This is not only an amazingly researched book, with details that clearly took serious, serious digging to unearth, but Laura Hillenbrand is a gifted story-teller, as any who have read Seabiscuit can attest, and she brings her narrative skills to this remarkable, real-life tale. Having introduced Louie in the early chapters and providing reasons to care, she documents a relentless sequence of trials that he and his mates had to endure. It does get a little repetitive, but there were times when the hairs on my arm stood up and saluted and I had to put the book down because the horrors these men faced were so frightening and upsetting. Think Jaws vs a rubber raft. But I was so captivated by the story that I dove right back in after a short break. The unpleasantness of the Geneva-challenged WW II Japanese military was not news to me, but the details Hillenbrand provides gave that vision considerable depth. There is a psycho-guard character in this story who would fit in well in many a horror film. And yet, with all the monstrtosities of the camps, there is also Hogan’s Heroes-type humor that will make you laugh out loud.
Louie’s life post-liberation was no picnic either. PTSD was not in the lexicon at the time, but anyone today would recognize the symptoms. Even though the unspeakable horrors he endured had not killed him, the internalized terrors he brought home might have finished the job. Hillenbrand takes us through those trials and tells the surprising story of how this incredibly strong, but seriously damaged man, was mended.
Unbroken offers an important portrait about a dark time, but shows how strength, courage, incredible determination and a dose of faith can overcome any obstacle. You will weep, rage, laugh and cheer. What more can a reader ask?
The author's personal and
A fascinating article on Laura Hillenbrand from Smithsonian Magazine
July 3, 2014 - Zamperini passes, the NY Times obit
Louie Zamperini and my father, Jim Wilson, were friends, and so I have known the outlines of Zamperini's story my whole life. Somewhere in the photo archives around Moscow, we have a baby photo of me, taken by Zamperini. I am drooling in that picture, something I have contrived not to do with more recent photographs.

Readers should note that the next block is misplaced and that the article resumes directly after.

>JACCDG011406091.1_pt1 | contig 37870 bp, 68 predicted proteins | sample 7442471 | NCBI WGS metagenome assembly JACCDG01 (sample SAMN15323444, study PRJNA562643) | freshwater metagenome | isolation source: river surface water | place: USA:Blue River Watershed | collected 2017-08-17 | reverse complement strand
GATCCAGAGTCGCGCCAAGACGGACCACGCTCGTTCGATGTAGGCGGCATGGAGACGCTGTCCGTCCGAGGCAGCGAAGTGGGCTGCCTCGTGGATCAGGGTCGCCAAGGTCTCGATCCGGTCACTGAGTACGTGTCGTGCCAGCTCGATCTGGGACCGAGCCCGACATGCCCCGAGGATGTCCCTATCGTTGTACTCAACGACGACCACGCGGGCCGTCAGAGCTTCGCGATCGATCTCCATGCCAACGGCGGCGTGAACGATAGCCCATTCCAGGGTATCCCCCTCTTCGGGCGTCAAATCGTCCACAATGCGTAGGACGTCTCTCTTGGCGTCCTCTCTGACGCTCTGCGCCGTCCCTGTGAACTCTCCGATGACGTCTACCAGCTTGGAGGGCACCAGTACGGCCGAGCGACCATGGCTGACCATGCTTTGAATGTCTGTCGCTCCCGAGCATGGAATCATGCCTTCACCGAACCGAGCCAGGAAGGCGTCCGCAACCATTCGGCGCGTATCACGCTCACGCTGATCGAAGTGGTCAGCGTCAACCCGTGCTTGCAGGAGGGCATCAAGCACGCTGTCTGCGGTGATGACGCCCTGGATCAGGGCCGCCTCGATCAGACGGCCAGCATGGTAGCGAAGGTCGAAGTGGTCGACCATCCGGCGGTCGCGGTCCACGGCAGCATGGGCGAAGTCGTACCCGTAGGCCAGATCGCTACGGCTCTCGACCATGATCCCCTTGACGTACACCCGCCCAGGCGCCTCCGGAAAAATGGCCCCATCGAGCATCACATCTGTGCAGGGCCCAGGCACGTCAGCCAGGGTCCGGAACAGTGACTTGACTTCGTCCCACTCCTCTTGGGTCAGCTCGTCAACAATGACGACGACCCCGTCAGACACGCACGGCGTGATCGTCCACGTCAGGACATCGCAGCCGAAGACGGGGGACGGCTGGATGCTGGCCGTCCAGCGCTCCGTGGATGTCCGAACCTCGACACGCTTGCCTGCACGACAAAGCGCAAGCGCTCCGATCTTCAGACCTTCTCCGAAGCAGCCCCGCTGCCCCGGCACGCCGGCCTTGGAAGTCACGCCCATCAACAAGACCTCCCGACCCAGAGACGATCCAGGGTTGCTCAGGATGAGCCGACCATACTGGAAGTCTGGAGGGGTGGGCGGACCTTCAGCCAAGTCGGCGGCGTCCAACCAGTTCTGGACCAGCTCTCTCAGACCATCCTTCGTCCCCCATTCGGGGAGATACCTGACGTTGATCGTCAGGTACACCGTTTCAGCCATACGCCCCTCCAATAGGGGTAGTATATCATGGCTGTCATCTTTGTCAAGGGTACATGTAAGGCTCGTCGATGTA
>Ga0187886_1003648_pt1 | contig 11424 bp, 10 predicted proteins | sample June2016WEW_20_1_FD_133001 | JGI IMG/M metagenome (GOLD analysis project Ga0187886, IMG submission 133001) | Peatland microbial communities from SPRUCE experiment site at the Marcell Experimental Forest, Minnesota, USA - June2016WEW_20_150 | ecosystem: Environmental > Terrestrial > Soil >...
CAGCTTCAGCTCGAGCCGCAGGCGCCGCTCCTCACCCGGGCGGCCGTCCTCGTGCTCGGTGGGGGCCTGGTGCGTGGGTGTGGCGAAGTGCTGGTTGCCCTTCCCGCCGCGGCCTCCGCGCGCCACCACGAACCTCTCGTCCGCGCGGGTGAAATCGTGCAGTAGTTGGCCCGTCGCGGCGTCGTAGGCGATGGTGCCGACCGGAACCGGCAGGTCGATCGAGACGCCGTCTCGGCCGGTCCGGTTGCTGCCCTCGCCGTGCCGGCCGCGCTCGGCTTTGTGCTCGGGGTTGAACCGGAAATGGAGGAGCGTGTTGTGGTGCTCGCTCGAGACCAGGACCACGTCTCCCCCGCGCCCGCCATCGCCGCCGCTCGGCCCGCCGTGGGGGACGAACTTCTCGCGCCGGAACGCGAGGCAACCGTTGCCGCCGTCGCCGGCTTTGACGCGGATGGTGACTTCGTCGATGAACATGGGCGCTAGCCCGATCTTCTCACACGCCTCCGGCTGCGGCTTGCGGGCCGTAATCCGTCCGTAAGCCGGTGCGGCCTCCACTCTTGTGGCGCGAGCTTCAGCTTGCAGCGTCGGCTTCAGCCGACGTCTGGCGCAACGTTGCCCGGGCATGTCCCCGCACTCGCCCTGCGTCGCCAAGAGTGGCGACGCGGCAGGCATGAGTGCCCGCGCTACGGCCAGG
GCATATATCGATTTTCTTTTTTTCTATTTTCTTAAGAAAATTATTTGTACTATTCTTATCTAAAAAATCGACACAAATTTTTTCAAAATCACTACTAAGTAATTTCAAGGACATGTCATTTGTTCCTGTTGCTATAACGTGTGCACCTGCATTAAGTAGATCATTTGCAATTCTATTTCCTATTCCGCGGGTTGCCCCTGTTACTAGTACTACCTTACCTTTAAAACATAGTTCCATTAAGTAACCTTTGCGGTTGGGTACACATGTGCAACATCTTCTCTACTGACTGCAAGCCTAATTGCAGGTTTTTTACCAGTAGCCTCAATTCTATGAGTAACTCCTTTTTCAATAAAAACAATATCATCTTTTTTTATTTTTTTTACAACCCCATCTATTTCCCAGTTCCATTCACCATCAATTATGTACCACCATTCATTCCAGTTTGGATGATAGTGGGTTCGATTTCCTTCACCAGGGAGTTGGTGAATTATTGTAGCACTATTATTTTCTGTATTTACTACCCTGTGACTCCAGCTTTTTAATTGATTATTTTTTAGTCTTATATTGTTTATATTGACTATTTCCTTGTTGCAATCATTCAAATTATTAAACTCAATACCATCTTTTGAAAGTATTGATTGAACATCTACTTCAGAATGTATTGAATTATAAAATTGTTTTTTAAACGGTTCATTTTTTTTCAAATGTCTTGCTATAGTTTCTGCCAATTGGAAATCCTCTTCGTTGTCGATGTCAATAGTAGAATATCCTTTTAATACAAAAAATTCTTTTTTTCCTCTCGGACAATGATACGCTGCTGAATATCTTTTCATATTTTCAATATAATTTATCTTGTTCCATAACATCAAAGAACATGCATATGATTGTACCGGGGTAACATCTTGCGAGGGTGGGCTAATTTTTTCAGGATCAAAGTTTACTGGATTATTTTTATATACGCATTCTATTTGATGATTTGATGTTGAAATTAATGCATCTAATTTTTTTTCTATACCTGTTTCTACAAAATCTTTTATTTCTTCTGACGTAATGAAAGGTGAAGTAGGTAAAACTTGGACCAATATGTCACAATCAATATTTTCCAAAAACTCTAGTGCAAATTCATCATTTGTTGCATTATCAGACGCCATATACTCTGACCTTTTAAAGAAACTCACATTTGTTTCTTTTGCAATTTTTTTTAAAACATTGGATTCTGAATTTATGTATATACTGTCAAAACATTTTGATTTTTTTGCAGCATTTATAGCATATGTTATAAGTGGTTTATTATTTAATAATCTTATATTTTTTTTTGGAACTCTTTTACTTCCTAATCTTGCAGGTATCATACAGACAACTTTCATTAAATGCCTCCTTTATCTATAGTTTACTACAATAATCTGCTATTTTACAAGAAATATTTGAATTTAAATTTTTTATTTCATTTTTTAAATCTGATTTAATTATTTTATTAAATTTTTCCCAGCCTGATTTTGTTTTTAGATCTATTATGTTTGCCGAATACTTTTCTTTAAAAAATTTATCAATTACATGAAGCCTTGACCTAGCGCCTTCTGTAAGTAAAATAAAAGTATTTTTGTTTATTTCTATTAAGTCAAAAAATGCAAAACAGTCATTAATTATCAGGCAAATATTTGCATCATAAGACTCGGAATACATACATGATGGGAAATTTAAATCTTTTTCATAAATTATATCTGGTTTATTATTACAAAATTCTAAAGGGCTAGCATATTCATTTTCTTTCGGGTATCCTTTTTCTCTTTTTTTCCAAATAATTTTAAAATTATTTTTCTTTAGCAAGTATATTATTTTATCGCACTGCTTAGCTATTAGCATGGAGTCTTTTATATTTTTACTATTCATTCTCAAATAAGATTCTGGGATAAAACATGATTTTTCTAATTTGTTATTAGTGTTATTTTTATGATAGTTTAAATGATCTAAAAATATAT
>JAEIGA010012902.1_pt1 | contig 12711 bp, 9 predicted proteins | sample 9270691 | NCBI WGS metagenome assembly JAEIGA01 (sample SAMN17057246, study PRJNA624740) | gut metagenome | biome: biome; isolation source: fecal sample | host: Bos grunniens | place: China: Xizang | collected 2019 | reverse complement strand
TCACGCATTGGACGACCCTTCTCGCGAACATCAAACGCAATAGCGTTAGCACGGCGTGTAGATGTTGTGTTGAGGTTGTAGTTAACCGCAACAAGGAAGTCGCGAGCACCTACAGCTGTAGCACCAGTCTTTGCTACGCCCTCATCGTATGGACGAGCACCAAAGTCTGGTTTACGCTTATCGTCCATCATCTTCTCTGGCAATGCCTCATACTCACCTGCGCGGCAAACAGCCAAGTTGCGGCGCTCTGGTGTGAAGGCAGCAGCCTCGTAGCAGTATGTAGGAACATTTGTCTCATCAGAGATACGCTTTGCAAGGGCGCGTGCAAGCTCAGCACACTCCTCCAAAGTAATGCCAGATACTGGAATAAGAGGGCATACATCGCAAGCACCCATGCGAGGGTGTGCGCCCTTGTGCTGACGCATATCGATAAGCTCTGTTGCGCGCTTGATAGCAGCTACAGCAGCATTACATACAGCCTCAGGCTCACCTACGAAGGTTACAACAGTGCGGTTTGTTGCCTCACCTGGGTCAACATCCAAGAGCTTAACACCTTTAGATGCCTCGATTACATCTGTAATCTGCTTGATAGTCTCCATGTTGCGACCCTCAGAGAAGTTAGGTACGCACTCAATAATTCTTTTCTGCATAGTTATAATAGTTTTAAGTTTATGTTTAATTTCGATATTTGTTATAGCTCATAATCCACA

Though I have been familiar with this story for a long time, Hillenbrand's telling of it is magnificent. This is a book to reinforce everything you knew doctrinally about man's capacity for both depravity and heroism. This was a deeply edifying read. Highly recommended.
Remember when we used to have live TV and stations would air previews for a program they were trying to promote? Have you ever then gone and watched that program only to discover that the preview was kind of misleading?
Well, the previews for this book are wicked misleading. Everything about it—the jacket cover, the book description...ok, maybe just the jacket cover and the book description—led me to believe this was a story about a World War II soldier lost at sea. And yes, there is certainly a section of the book that chronicles the experiences of a few Army Air Force personnel who become stranded on a raft in the South Pacific following the crash of their bomber, but the scope of the narrative encompasses much more than that. In fact, the “raft stuff” doesn’t even constitute the most compelling parts of this book. So what gives, Random House? Why you be unnecessarily deceitful?
What’s appreciable about Hillenbrand, who by the way suffers from a chronically debilitating disease which often leaves her confined to her home for days at a time (I don’t know why I felt the need to mention that), is her ability to relay a story that depicts a person at what we imagine to be his worst, only to reveal slowly a situation of progressively deepening madness, and she accomplishes this without running out of adjectival modifiers that would otherwise be needed to bring the reader’s jaw closer and closer to the floor. In other words, Hillenbrand knows how to tell a story, and this book, a biography of Olympic runner Louis Zamperini, which focuses on his life in a Japanese POW camp, is a prime example.